Please Note: This article is written for users of the following Microsoft Word versions: 97, 2000, 2002, and 2003. If you are using a later version (Word 2007 or later), this tip may not work for you. For a version of this tip written specifically for later versions of Word, click here: Rotating a Drawing Object.

Rotating a Drawing Object

by Allen Wyatt
(last updated January 26, 2019)

Word allows you to create drawing objects in your document. These objects (such as an oval, rectangle, line, or AutoShape) are positioned on what is termed the "drawing layer," which is separate and distinct from the text that appears in a document. You generally create such objects by using the tools on the drawing toolbar.

You can rotate a drawing object to any degree you desire. Simply follow these steps:

  1. Select the drawing object.
  2. Click on the Free Rotate tool on the Drawing toolbar. Rotation handles appear at the corners of the drawing object.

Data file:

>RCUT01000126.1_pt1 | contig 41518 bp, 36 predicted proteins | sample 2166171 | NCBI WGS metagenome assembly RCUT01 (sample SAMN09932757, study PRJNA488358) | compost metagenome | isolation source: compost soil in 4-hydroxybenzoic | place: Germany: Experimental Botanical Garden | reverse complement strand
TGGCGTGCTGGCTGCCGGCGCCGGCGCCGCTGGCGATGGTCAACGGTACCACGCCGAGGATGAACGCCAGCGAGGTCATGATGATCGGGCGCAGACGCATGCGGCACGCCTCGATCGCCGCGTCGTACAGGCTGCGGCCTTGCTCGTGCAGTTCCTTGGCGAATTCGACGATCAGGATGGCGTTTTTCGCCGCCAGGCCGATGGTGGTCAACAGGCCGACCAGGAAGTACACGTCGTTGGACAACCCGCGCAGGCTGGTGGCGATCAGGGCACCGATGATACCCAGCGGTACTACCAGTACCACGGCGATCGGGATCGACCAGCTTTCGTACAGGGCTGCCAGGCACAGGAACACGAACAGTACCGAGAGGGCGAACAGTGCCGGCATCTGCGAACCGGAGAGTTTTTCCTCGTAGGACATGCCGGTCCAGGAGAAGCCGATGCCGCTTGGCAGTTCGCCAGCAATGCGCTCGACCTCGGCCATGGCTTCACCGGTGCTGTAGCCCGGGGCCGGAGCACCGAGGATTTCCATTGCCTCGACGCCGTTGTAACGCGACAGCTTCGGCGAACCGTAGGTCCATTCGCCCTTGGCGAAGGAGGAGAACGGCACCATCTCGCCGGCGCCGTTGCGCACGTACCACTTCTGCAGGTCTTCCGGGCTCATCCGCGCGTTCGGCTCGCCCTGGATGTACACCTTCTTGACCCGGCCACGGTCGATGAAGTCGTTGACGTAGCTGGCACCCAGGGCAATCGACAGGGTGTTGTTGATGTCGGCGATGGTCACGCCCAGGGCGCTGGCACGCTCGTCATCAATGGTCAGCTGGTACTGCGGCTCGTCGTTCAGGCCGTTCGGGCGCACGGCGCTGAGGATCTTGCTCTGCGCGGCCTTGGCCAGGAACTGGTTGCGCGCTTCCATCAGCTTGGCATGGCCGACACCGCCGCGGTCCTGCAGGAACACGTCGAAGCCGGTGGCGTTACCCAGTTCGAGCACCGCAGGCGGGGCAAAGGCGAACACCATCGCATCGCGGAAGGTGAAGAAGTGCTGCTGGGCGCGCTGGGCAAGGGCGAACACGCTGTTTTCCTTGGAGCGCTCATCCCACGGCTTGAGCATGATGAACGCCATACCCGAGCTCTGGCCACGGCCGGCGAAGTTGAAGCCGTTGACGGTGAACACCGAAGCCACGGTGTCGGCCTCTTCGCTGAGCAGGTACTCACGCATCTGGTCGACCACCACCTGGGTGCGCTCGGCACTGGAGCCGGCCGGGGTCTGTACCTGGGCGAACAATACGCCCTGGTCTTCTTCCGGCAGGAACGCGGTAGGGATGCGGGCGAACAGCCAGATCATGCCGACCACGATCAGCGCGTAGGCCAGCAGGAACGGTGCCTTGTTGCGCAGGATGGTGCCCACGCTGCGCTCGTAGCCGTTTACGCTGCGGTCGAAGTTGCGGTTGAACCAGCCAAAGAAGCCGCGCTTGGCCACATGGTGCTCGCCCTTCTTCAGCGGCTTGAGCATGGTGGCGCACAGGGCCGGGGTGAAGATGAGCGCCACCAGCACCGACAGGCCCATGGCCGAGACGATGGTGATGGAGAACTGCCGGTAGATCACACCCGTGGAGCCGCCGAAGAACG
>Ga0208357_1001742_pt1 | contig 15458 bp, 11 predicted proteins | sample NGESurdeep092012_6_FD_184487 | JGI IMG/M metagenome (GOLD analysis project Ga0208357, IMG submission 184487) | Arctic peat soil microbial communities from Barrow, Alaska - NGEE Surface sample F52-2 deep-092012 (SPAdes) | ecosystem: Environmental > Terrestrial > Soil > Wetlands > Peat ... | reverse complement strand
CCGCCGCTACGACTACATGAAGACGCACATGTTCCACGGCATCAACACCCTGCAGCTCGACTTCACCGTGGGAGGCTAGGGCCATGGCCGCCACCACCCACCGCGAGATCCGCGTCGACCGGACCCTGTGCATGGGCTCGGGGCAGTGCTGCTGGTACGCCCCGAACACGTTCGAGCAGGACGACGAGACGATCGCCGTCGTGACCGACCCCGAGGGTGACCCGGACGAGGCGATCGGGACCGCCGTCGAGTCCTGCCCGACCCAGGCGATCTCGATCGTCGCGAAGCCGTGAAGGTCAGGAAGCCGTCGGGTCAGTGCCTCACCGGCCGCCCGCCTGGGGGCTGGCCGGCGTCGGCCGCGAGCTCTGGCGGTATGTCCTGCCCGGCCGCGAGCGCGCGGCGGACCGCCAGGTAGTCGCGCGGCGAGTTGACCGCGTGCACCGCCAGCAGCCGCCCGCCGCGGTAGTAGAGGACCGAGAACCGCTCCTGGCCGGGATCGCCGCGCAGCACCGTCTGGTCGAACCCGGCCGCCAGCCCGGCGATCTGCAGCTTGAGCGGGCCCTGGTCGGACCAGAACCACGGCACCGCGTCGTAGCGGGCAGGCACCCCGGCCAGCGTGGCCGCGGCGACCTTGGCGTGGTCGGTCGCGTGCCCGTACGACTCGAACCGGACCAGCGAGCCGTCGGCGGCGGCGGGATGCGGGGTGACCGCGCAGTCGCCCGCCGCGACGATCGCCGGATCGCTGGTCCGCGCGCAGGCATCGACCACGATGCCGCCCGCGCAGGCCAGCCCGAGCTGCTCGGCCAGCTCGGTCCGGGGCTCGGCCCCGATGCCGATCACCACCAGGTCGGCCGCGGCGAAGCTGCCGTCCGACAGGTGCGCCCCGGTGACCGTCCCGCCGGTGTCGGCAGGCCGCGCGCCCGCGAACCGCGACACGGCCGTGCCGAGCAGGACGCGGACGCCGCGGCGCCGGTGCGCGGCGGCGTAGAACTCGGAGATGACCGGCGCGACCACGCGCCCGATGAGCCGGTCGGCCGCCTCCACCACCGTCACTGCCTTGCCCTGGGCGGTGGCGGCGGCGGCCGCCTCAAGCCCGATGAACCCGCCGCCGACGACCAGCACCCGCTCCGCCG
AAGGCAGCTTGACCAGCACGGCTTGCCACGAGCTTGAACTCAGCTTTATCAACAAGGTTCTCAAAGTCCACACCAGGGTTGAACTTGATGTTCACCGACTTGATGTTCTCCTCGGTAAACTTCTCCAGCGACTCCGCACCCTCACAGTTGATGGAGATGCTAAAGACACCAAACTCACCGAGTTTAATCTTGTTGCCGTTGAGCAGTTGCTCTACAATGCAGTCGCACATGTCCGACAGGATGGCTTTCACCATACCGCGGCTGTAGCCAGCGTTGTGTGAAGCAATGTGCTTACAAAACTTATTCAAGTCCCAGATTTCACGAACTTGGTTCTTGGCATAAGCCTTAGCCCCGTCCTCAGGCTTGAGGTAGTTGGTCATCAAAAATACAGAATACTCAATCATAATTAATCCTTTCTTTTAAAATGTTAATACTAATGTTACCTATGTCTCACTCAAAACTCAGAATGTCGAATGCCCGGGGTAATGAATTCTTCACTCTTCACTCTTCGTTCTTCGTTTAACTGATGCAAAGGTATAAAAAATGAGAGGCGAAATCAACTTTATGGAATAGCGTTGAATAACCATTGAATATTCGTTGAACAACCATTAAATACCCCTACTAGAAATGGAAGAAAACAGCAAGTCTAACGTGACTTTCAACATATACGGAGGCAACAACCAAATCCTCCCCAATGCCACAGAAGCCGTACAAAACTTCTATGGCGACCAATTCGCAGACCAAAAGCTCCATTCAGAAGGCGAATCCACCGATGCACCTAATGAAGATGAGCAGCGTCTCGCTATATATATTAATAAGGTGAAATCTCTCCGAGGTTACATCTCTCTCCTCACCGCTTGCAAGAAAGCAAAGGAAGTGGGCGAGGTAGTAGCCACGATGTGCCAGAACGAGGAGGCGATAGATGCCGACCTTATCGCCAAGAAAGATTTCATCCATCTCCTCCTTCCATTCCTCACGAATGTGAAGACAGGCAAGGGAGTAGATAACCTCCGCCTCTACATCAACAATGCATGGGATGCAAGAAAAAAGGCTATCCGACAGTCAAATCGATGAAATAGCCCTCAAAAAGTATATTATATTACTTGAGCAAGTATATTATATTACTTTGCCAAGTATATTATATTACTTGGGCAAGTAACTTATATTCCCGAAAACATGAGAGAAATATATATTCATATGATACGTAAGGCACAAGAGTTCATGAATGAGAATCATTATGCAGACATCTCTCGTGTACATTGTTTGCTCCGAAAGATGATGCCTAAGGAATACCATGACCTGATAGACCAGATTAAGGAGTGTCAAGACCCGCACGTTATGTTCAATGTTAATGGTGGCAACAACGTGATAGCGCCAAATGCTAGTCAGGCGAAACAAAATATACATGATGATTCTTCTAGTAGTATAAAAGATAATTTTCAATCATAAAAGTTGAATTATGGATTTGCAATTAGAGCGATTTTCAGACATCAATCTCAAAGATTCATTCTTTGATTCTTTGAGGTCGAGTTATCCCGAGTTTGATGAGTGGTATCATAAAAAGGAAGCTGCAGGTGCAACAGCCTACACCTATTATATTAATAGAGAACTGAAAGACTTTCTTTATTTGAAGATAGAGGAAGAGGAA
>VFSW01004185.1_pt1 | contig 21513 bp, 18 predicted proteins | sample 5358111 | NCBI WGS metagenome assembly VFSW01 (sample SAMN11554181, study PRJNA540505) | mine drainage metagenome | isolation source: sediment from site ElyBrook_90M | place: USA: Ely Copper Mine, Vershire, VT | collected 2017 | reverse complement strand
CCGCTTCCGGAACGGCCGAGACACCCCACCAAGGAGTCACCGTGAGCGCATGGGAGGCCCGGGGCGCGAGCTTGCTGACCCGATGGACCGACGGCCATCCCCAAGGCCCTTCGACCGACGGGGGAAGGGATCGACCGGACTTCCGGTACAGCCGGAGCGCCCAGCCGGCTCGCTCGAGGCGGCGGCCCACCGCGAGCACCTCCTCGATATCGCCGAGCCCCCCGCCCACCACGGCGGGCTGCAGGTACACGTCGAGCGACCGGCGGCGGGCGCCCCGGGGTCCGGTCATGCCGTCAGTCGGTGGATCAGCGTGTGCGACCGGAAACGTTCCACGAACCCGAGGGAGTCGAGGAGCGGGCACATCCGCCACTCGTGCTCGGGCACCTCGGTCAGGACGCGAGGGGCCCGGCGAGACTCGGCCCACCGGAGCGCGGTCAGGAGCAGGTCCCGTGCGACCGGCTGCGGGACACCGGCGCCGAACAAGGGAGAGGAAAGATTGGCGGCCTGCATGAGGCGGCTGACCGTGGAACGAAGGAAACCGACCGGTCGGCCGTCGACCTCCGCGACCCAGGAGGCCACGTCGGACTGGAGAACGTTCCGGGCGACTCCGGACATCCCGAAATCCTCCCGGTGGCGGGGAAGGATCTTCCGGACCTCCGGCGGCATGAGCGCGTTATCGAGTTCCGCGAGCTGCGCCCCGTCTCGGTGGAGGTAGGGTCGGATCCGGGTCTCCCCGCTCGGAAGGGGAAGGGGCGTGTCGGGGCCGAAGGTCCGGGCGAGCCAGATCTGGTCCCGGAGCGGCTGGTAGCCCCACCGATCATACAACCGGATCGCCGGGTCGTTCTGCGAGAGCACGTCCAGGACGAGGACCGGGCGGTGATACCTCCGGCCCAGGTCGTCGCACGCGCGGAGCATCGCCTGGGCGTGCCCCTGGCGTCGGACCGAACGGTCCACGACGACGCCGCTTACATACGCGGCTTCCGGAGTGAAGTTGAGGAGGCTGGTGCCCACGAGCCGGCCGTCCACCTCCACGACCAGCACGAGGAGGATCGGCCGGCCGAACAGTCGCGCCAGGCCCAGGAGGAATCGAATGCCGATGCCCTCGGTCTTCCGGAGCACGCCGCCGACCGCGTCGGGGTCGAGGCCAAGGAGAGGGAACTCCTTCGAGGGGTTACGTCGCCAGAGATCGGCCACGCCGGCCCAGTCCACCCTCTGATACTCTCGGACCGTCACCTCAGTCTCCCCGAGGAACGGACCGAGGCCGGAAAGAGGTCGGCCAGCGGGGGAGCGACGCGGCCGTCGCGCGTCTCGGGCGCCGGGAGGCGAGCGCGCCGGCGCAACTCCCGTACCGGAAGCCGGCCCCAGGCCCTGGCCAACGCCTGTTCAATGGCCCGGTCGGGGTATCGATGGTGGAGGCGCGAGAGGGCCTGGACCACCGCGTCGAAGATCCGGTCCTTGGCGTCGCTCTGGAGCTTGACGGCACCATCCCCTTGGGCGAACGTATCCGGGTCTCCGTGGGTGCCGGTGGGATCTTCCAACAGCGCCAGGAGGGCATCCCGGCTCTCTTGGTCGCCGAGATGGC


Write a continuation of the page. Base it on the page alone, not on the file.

3. Click on a rotation handle and drag the object in the direction desired.
  4. Press Esc when you are done rotating the object.

If you know exactly how much you want to rotate the drawing object, you can also do the following:

  1. Right-click on the drawing object. This displays a Context menu.
  2. Choose the Format AutoShape option from the Context menu. This displays the Format AutoShape dialog box.
  3. Make sure the Size tab is selected. (See Figure 1.)
  4. Figure 1. The Size tab of the Format AutoShape dialog box.

  5. Change the value in the Rotation box as desired.
  6. Click on OK.

You should note that Word allows you to insert text within an AutoShape. Rotating the AutoShape, however, does not result in the text within the AutoShape being rotated. Instead, you can only change the orientation of the text within the AutoShape, as described in other WordTips.

WordTips is your source for cost-effective Microsoft Word training. (Microsoft Word is the most popular word processing software in the world.) This tip (1726) applies to Microsoft Word 97, 2000, 2002, and 2003. You can find a version of this tip for the ribbon interface of Word (Word 2007 and later) here: Rotating a Drawing Object.

Author Bio

Allen Wyatt

With more than 50 non-fiction books and numerous magazine articles to his credit, Allen Wyatt is an internationally recognized author. He is president of Sharon Parq Associates, a computer and publishing services company. ...

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